Top 10 Learning & Talent Management Articles of 2021
For decades, companies have talked about the growing skills gap and the war for talent. While that conversation ebbed and flowed, little or nothing changed in how companies hired, onboarded, developed and managed their people. Times changed, yet companies continued to manage things largely the same.
Enter 2020. The COVID-19 pandemic compelled companies to upgrade technologies and uproot traditional management styles. In 2021, the onset of the Great Resignation added even more pressure on companies to take a long look at their talent strategies and adapt to a changing landscape. Today, as we enter the next phase of business transformation, with rapid churn in the job market, pent-up demand for career advancement and a whole raft of new technologies to float upon, true change is finally taking place.
From diversity, equality and inclusion (DEI), recruiting, onboarding, upskilling, performance management and retention, here's a look back at Reworked's top learning and talent management stories for 2021.
With lockdowns and remote work, the onboarding process for bringing on new employees was upended. Today, after a year-plus of remote onboarding, many say they find the process of virtual onboarding more effective than the traditional practices. In this article, writer Scott Clark dug into some of the ways virtual and video onboarding practices have improved the process.
Traditional recruitment methods tend to focus on a candidate's education and experience, but those things don't always reveal what employees actually know how to do. In the current environment, where talent is scarce, companies need to know what skills are in high demand, who in their workforce has them, and where training or new hires are needed. That information can’t be found in conventional workforce management systems. So, the HR tech industry created a new tech category to fill the gap. Skills management platforms, also called talent marketplaces, promise to (once again) transform the HR tech marketplace, writes Sarah Fister Gale.
If you’re in enterprise learning and development, talent management or strategic workforce planning, you’ve been hearing about skills a lot. The past two years pushed organizations to become more agile, responsive and flexible — and employee skills are a primary way to do just that. But skills aren’t all that useful by themselves. Knowing what skills your workforce has and what skills they need is merely an interesting intellectual exercise if not coupled with a business challenge that knowledge can help address. In this piece, Reworked contributors Heather Gilmartin Adams and Stacia Sherman Garr identify the four challenges that skills are well-suited to solve.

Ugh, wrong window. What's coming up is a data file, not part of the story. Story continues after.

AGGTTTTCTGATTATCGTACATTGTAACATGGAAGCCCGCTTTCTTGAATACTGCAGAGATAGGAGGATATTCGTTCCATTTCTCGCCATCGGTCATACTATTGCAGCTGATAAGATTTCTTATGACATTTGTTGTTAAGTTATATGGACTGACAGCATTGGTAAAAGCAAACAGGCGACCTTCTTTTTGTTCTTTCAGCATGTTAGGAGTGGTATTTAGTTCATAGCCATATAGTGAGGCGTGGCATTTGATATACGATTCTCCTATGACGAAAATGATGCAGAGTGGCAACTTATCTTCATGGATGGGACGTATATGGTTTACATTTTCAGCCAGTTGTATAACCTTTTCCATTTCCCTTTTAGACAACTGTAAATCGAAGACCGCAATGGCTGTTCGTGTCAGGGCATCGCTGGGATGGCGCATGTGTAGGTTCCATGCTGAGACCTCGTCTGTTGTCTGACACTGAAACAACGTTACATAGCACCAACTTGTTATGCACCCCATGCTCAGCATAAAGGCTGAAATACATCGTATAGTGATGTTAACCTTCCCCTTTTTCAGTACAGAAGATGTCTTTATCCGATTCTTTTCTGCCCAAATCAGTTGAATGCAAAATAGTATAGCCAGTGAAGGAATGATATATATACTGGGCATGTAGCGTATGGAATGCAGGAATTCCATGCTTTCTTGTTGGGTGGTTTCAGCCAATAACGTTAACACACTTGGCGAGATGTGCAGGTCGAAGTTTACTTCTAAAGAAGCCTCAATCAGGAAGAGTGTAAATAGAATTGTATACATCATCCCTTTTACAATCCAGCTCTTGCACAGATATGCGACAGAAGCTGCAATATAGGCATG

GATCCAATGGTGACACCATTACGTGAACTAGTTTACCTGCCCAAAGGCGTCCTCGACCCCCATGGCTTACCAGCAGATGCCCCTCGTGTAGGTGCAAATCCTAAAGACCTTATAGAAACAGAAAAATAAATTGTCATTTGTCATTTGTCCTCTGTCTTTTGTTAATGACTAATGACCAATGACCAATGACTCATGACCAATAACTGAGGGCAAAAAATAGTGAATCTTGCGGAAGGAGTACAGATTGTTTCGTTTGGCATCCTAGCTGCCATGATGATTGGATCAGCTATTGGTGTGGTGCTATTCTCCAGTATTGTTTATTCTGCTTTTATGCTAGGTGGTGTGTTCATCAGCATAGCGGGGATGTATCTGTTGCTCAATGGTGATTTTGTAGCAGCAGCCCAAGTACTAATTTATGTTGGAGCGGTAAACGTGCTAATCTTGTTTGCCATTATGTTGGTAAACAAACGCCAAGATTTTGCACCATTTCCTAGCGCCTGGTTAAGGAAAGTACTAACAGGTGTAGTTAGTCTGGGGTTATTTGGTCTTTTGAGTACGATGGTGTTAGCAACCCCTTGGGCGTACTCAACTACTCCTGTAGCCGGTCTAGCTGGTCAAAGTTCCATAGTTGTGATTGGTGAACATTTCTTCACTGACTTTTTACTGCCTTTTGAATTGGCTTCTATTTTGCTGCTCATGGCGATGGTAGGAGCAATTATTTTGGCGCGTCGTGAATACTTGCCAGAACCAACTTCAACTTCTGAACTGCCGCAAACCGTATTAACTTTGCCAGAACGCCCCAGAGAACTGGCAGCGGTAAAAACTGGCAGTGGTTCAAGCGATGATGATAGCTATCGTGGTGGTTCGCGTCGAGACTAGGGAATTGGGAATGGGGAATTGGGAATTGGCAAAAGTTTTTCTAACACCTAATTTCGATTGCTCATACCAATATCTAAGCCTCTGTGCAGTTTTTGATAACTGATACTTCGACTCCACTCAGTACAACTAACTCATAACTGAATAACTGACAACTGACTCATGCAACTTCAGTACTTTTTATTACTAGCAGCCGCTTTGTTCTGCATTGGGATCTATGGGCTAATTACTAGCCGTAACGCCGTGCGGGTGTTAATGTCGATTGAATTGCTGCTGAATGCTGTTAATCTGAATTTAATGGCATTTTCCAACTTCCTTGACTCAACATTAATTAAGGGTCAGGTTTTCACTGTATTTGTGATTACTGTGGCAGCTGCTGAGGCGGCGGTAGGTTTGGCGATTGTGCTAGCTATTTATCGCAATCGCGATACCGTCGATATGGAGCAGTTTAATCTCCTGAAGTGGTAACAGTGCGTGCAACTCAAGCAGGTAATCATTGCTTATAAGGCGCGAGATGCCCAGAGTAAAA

Until recently, formal coaching has been treated as an executive perk, either offered to high performers to keep them happy or to brush up on leadership skills. This spotty approach causes companies to miss out on a valuable development tool that can provide personalized development to young leaders before they develop habits that need to be unlearned. The advent of automated coaching tools and digital platforms are transforming that value proposition, making coaching for the masses a realistic option, writes Sarah Fister Gale.
Burnout, lack of flexibility or just plain time for a change, whatever the reason behind the exodus of American workers from their jobs — and it is shaping up to be a big one — employers need to adapt to the new reality to hold on to their valued employees, as well as to recruit and hire new ones. In this piece, writer Mark Feffer surveys the employment landscape and offers tips for recruiting amid the churn.